int[] sorted = unsorted.clone();
InPlaceSorter.sort(sorted);

Now we have unsorted, which is the original array, and sorted, which is a new sorted version of the original array.

Documentation and the fact that saying

int[] sorted = InPlaceSorter.sort(unsorted);

will produce a compiler error should be enough to make clear that the array is being modified.

By contrast, calling

InsertionSorter.sort(unsorted);

without assigning the result will silently not do anything useful. So I'd find your version riskier, as it doesn't warn when someone tries to do the wrong thing.

If you do stick to your original version, consider changing the name to make it clearer. E.g. generateSortedCopyOf. If I read that, I expect it to return a copy without modifying the original. And I wouldn't try calling it to do a sort-in-place.

One uses double for-loops vs. a for-loop and a while-loop. Is the double for-loop more readable?

Personally, I don't have a strong feeling about this one way or the other. All for loops can be written as while loops and sometimes I find it more convenient.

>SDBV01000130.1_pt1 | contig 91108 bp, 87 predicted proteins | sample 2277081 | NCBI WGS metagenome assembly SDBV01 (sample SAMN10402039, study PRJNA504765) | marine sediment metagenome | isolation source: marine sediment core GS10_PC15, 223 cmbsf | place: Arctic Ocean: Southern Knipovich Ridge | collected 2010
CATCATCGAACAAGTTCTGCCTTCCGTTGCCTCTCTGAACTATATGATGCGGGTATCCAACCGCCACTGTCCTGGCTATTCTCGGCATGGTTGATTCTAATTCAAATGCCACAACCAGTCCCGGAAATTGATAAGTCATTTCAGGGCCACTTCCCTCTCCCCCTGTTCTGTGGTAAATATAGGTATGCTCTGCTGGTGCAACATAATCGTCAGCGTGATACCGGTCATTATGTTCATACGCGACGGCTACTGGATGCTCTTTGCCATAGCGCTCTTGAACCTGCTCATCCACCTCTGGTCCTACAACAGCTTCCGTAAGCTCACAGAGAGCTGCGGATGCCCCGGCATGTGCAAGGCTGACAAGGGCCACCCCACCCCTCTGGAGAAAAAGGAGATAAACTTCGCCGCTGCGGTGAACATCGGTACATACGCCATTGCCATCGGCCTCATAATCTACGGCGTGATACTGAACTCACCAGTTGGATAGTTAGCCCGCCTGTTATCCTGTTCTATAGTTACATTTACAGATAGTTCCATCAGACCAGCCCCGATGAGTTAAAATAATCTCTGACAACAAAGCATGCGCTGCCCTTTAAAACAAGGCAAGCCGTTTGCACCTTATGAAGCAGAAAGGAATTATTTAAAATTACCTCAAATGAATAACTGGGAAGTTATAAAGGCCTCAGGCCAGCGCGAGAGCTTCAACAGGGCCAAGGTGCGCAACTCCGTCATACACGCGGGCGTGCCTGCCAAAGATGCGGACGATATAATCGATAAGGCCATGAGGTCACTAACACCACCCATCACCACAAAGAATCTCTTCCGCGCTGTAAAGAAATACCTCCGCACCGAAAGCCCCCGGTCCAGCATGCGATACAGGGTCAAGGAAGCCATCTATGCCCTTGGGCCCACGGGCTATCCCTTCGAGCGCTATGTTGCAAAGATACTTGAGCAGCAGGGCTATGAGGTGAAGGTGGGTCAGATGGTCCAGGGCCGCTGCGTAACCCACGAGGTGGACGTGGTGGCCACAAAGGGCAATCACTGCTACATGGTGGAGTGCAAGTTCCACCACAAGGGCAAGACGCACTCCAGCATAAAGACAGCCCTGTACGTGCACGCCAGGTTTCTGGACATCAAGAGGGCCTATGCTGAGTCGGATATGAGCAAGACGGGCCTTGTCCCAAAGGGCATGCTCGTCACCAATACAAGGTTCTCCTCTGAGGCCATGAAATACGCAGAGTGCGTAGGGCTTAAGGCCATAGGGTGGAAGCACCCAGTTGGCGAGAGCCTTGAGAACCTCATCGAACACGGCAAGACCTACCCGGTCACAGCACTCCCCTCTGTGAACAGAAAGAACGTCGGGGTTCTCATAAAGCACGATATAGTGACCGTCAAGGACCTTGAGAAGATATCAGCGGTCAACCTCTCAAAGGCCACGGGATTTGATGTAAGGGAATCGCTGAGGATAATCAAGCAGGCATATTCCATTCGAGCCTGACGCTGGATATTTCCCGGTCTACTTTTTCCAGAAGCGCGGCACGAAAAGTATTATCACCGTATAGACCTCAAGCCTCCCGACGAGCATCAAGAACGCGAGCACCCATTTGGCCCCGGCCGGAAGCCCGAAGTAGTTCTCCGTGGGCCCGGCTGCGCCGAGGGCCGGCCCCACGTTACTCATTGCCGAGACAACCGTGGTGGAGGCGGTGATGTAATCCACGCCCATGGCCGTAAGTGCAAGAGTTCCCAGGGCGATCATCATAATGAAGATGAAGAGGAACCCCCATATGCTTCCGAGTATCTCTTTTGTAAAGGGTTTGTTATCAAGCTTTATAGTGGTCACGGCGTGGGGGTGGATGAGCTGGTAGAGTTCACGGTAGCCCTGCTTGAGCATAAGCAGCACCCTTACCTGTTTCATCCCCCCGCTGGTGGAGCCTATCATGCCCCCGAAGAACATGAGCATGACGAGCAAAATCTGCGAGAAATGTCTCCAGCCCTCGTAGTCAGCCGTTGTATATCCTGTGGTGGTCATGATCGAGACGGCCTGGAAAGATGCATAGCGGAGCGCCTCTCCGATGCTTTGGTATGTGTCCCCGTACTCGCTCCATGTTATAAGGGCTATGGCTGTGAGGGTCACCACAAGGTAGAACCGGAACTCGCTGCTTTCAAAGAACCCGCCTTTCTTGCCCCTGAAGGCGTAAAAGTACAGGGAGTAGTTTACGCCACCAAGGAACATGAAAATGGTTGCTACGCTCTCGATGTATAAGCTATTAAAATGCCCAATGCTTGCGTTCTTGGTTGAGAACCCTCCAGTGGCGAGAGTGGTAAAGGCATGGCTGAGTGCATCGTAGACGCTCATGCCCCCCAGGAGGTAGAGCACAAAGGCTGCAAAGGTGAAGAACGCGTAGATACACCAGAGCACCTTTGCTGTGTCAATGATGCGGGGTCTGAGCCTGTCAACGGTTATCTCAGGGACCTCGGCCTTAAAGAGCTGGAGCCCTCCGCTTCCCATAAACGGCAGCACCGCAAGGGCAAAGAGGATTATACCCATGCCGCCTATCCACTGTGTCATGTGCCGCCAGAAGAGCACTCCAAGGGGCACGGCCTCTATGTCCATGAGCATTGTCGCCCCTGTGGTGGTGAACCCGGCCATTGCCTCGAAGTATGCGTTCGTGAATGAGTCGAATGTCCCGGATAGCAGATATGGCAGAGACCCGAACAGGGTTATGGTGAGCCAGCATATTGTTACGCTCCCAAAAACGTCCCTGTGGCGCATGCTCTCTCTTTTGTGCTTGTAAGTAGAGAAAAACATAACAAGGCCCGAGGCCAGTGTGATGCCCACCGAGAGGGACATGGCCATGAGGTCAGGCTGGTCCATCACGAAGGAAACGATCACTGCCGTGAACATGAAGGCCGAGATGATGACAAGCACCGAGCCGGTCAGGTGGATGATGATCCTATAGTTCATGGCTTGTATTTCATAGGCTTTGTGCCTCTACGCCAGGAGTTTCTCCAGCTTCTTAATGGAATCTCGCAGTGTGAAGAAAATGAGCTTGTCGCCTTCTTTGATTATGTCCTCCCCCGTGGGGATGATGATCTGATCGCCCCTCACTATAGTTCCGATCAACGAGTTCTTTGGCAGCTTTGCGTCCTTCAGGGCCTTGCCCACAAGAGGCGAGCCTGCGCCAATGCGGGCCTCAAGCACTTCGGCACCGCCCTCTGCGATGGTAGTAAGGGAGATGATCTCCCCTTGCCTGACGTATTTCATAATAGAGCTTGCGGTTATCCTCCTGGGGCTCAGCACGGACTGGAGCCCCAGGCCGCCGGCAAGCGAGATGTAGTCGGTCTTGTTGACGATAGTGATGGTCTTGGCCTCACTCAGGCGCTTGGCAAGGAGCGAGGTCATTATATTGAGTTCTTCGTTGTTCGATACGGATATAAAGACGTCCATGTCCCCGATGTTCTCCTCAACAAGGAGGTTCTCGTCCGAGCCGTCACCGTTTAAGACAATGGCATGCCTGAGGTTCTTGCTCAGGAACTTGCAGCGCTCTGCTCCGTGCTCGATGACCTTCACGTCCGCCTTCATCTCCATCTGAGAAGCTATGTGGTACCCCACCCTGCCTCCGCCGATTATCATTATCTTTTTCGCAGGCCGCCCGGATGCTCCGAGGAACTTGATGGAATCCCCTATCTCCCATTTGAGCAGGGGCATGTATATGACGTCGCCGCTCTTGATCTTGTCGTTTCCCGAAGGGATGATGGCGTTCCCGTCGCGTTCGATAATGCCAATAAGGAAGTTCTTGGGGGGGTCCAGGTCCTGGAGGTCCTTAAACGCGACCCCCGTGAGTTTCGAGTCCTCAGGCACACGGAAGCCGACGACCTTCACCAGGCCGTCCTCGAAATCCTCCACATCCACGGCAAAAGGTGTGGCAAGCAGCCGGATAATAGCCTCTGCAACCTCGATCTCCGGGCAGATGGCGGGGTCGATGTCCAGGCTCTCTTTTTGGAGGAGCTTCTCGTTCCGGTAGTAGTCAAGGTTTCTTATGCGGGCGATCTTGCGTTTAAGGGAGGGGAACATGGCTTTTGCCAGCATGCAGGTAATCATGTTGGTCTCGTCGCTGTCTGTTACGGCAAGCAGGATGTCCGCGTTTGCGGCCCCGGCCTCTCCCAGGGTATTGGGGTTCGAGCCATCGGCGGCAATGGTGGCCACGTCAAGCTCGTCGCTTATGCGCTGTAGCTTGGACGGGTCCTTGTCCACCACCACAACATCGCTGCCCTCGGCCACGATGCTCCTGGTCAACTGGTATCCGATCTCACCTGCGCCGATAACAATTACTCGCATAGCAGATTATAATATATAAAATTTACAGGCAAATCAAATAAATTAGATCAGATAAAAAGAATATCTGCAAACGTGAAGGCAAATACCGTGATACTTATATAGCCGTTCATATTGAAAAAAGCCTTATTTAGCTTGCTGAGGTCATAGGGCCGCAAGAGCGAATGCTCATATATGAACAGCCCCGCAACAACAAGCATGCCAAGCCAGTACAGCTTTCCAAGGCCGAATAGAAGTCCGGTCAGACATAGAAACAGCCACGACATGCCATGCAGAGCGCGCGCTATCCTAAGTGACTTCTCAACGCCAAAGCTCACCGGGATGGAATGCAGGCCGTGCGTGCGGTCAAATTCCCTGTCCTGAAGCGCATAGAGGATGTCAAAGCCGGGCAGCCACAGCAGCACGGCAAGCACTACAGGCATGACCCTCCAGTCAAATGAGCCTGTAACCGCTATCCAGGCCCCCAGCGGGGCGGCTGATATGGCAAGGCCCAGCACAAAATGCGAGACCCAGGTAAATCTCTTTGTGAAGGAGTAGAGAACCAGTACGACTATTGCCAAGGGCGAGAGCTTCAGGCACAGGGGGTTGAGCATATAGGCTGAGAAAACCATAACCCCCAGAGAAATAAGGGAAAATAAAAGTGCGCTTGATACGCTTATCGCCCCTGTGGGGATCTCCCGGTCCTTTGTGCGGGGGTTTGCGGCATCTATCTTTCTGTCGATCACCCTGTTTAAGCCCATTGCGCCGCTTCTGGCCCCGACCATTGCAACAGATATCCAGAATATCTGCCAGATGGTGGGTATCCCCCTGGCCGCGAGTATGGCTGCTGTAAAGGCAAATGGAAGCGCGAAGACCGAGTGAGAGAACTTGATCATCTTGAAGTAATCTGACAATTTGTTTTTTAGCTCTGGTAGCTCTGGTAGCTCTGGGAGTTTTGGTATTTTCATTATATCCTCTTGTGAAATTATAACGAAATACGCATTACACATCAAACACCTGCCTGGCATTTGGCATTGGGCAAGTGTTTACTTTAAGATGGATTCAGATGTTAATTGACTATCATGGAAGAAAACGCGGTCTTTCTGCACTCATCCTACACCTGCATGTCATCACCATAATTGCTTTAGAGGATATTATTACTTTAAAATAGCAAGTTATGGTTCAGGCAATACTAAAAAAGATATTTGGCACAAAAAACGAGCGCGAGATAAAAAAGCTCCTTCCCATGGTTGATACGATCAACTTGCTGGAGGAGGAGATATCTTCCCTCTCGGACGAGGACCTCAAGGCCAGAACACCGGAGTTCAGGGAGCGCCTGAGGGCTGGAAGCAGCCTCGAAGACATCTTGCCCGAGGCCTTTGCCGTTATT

int j = i - 1;
      int numberToInsert = sorted[i];
      while (j >= 0 && numberToInsert < sorted[j]) {
        sorted[j + 1] = sorted[j];
        sorted[j] = numberToInsert;
        j--;
      }

But this does translate nicely to a for loop.

      int numberToInsert = sorted[i];
      for (int j = i - 1; j >= 0 && numberToInsert < sorted[j]; j--) {
        sorted[j + 1] = sorted[j];
        sorted[j] = numberToInsert;
      }

No gymnastics required to fit it into the for pattern. I think that I'd vote for this solution as simpler in this case. But see ahead.

Optimizations

This solution does more assignments than needed. Consider

      int j = i - 1;
      int numberToInsert = sorted[i];
      for (; j >= 0 && numberToInsert < sorted[j]; j--) {
        sorted[j + 1] = sorted[j];
      }
      j++;

      sorted[j] = numberToInsert;

Now it's not nearly as obvious that this should be a for loop.

      int j = i - 1;
      int numberToInsert = sorted[i];
      while (j >= 0 && numberToInsert < sorted[j]) {
        sorted[j + 1] = sorted[j];
        j--;
      }
      j++;

      sorted[j] = numberToInsert;